It takes a lot to raise a baby as one article published by Psychology Today elaborates. That’s not to say you shouldn’t give it a go! All we’re saying here is that before having kids, it helps to be certain that you’re adequately grounded and stable!
Have you ever come across a couple where one partner was completely obnoxious and the other, though not half as bad, is usually in support of what the not so great partner might be doing? If you have, what you witnessed is one partner enabling another.
Back in the day the Bee Gees did a number titled; Alone, with the chorus ending in Barry Gibb chiming “I don’t wanna be alone”. Axel rose and the Band Guns ‘n’ Roses on the other hand figured “some time on your own” was something “everybody needs”, saying as much in the hit ballad ‘November Rain’!
Though these are just popular culture references let’s face it; the idea of loneliness is something that has triggered a plethora of human responses. There are those that despise being alone and others that cherish it. Time alone is used as a means to obtain wisdom (meditation and seclusion) but is also used as a means of punishment (solitary confinement).
The question is, in the absence of some kind of externally forced compulsion, is spending time alone a good thing?
What Makes Spending Time Alone a Good Thing?
Being alone without feeling sad or lonely is what you call solitude. Solitude is associated with a number of psychological and spiritual benefits. Since our area of expertise is human psychology and development, we’re going to elaborate on why solitude and being alone is beneficial.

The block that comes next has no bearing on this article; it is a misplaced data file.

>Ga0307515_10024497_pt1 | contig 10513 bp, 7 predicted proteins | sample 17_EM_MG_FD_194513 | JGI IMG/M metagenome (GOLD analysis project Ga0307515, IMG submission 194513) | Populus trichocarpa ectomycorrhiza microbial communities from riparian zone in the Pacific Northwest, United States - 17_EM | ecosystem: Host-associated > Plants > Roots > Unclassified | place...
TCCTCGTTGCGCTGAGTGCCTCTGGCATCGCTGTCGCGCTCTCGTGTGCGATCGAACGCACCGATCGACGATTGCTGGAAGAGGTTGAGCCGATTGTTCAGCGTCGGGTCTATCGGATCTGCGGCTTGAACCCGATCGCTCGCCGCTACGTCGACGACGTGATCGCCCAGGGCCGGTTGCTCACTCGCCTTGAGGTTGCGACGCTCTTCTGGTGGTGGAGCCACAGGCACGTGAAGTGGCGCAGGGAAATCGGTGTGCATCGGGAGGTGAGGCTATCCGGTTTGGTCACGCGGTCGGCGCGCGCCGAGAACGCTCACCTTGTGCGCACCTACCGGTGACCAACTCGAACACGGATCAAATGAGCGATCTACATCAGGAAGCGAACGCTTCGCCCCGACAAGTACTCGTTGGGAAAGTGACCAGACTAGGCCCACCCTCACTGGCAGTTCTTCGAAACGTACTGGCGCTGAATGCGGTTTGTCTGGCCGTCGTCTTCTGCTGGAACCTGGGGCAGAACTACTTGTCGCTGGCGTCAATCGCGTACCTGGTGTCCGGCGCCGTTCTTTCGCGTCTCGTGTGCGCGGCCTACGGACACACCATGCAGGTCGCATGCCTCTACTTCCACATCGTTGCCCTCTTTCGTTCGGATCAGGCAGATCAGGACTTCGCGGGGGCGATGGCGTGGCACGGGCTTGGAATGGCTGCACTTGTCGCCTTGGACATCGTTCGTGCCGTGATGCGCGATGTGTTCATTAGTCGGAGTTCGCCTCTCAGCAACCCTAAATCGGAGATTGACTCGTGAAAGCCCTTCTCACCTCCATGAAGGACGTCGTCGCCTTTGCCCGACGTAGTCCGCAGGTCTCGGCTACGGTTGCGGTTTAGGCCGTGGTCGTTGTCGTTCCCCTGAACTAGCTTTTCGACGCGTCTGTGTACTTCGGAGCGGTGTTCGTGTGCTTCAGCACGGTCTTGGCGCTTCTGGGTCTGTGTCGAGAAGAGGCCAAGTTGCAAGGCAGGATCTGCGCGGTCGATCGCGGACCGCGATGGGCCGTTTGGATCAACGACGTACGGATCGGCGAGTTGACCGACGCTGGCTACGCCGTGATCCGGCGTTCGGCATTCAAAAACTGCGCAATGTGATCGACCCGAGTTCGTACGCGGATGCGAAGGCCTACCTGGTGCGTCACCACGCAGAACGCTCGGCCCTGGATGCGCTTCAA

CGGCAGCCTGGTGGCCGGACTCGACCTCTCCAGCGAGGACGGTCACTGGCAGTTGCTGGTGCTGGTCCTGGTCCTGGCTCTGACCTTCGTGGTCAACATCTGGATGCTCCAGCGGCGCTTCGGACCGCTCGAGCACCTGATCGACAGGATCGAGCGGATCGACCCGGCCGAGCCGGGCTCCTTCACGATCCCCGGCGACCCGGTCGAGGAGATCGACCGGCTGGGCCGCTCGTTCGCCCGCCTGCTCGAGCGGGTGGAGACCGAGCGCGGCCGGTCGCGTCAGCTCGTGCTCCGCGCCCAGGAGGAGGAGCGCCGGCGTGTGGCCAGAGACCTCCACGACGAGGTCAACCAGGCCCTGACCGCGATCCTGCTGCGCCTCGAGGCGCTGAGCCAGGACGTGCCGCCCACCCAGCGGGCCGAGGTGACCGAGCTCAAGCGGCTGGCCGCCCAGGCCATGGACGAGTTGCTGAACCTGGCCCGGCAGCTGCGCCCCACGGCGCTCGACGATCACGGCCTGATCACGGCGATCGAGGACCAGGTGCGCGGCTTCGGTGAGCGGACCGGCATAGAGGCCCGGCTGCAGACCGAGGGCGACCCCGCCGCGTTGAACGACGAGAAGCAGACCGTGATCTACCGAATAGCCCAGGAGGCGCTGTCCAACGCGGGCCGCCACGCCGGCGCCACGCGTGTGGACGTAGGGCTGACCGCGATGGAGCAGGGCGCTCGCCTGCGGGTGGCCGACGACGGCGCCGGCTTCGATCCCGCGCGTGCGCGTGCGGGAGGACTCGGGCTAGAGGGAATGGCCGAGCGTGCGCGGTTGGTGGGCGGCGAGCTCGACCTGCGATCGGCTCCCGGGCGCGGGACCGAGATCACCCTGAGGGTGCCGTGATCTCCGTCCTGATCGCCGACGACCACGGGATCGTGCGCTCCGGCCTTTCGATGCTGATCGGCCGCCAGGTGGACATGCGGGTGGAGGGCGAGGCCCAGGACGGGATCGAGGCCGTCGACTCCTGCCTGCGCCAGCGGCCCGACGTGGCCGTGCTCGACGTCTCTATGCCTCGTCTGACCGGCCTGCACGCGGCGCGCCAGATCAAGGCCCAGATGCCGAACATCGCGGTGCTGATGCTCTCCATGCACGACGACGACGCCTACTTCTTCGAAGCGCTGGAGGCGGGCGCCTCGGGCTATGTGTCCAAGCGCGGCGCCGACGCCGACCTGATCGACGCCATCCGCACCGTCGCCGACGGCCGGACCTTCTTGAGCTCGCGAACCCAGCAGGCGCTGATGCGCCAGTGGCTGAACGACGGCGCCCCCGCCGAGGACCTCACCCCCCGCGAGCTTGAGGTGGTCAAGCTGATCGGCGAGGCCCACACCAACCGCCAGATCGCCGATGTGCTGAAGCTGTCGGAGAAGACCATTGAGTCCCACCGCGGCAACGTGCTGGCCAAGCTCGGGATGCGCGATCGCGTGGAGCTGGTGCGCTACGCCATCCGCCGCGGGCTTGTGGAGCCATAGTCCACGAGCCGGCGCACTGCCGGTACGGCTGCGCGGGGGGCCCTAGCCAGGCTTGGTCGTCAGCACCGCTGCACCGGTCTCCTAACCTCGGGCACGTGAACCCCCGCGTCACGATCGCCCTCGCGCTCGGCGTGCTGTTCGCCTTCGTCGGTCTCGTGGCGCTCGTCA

Enjoying Your Own Company
Codependency is a state when an individual is unable to exist without the emotional support and validation of another. We rely on others to feel good, we rely on others to have fun and at times, when others are unavailable, we find it hard to hold ourselves.
Spending time alone helps make those who are codependent a lot less so. It teaches us to enjoy our own company and connect with our own completeness and adequateness. This way, even when engaging with others, we can interact in a healthy manner while holding our own!
Time alone allows us to reflect on ourselves. Self-reflection is of paramount importance for us to evolve, improve ourselves and develop as individuals. This is so both intellectually and emotionally. Spending time along gives us the time and space to really go deep within and get a sense of what we’re about and where we can make changes.
Emotional Distress Tolerance
One of the reasons why many hate being alone is that when alone, we’re pretty much left to contend with our demons. We might feel depressed, anxious, scared or go through other forms of emotional distress.
Spending time alone and sitting with whatever comes up whether pleasant or not makes us more emotionally robust. Our emotional distress tolerance becomes higher making us more grounded and less reactive. The way this translates to day to day benefit is that when challenging situations do occur in life, they do not throw us off balance as they might have otherwise.
As therapists working in Palo Alto, we have come across numerous individuals of different ages when working. Having provided therapy to couples as well as individuals struggling with psycho-emotional situations including depression, anxiety and sexual incompatibility, one thing that we see has often helped is spending some time alone.
We’re not saying that you should head up to the Himalayas and isolate yourself. All we’re saying here is at times, say when you’re too broke to go out on Saturday or when your partner has to leave town for a meeting, don’t look at the time alone as a bad thing! Cherish it! Use it to grow!